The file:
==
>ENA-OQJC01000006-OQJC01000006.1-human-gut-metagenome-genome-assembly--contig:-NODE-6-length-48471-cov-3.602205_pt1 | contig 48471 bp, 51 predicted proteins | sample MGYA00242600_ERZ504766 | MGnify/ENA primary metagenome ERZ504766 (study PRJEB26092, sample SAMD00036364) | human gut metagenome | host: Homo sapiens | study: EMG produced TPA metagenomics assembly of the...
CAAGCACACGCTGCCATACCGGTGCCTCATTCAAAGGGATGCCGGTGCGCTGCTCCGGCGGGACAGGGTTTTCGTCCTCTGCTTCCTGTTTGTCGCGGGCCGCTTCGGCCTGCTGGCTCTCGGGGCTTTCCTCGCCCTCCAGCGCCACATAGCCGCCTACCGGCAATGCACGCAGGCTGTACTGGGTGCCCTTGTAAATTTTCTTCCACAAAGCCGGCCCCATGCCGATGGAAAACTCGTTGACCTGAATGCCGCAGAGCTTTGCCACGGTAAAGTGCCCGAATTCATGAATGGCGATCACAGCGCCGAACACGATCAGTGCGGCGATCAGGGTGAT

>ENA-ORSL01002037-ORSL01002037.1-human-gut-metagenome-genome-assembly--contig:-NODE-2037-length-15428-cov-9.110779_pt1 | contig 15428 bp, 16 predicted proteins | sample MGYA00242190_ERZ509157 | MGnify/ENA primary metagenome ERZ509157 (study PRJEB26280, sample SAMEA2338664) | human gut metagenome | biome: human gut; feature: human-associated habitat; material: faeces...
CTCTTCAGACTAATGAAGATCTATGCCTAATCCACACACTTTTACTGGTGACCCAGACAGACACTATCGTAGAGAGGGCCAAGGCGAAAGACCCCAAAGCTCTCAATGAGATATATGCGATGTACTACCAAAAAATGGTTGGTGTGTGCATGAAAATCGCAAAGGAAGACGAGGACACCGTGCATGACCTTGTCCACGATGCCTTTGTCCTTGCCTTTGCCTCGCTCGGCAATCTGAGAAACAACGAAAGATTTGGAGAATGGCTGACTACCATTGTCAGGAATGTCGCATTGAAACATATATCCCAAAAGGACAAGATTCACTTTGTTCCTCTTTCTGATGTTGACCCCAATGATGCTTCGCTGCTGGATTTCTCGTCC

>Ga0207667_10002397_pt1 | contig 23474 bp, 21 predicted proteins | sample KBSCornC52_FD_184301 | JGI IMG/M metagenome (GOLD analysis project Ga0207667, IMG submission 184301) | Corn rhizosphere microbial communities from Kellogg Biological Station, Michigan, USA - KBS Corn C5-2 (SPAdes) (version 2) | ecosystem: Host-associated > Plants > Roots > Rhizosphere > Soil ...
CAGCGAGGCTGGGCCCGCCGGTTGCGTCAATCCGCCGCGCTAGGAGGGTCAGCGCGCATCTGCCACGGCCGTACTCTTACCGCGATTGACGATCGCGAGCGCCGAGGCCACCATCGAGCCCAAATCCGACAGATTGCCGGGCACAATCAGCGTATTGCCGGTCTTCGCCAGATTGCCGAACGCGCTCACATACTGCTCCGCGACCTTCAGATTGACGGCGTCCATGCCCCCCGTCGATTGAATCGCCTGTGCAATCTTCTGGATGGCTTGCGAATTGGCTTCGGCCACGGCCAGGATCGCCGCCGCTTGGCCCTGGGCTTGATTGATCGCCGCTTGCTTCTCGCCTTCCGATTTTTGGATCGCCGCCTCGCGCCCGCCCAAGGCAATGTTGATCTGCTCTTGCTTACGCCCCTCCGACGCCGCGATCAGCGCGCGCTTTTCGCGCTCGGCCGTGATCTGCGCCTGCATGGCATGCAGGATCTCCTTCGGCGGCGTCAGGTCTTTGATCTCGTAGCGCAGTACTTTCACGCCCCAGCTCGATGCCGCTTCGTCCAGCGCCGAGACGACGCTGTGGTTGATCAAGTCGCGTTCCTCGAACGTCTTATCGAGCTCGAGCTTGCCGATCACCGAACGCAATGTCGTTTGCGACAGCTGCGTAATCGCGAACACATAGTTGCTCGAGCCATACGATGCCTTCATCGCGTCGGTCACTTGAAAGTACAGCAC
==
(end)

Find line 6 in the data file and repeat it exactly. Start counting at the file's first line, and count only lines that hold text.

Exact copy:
CAGCGAGGCTGGGCCCGCCGGTTGCGTCAATCCGCCGCGCTAGGAGGGTCAGCGCGCATCTGCCACGGCCGTACTCTTACCGCGATTGACGATCGCGAGCGCCGAGGCCACCATCGAGCCCAAATCCGACAGATTGCCGGGCACAATCAGCGTATTGCCGGTCTTCGCCAGATTGCCGAACGCGCTCACATACTGCTCCGCGACCTTCAGATTGACGGCGTCCATGCCCCCCGTCGATTGAATCGCCTGTGCAATCTTCTGGATGGCTTGCGAATTGGCTTCGGCCACGGCCAGGATCGCCGCCGCTTGGCCCTGGGCTTGATTGATCGCCGCTTGCTTCTCGCCTTCCGATTTTTGGATCGCCGCCTCGCGCCCGCCCAAGGCAATGTTGATCTGCTCTTGCTTACGCCCCTCCGACGCCGCGATCAGCGCGCGCTTTTCGCGCTCGGCCGTGATCTGCGCCTGCATGGCATGCAGGATCTCCTTCGGCGGCGTCAGGTCTTTGATCTCGTAGCGCAGTACTTTCACGCCCCAGCTCGATGCCGCTTCGTCCAGCGCCGAGACGACGCTGTGGTTGATCAAGTCGCGTTCCTCGAACGTCTTATCGAGCTCGAGCTTGCCGATCACCGAACGCAATGTCGTTTGCGACAGCTGCGTAATCGCGAACACATAGTTGCTCGAGCCATACGATGCCTTCATCGCGTCGGTCACTTGAAAGTACAGCAC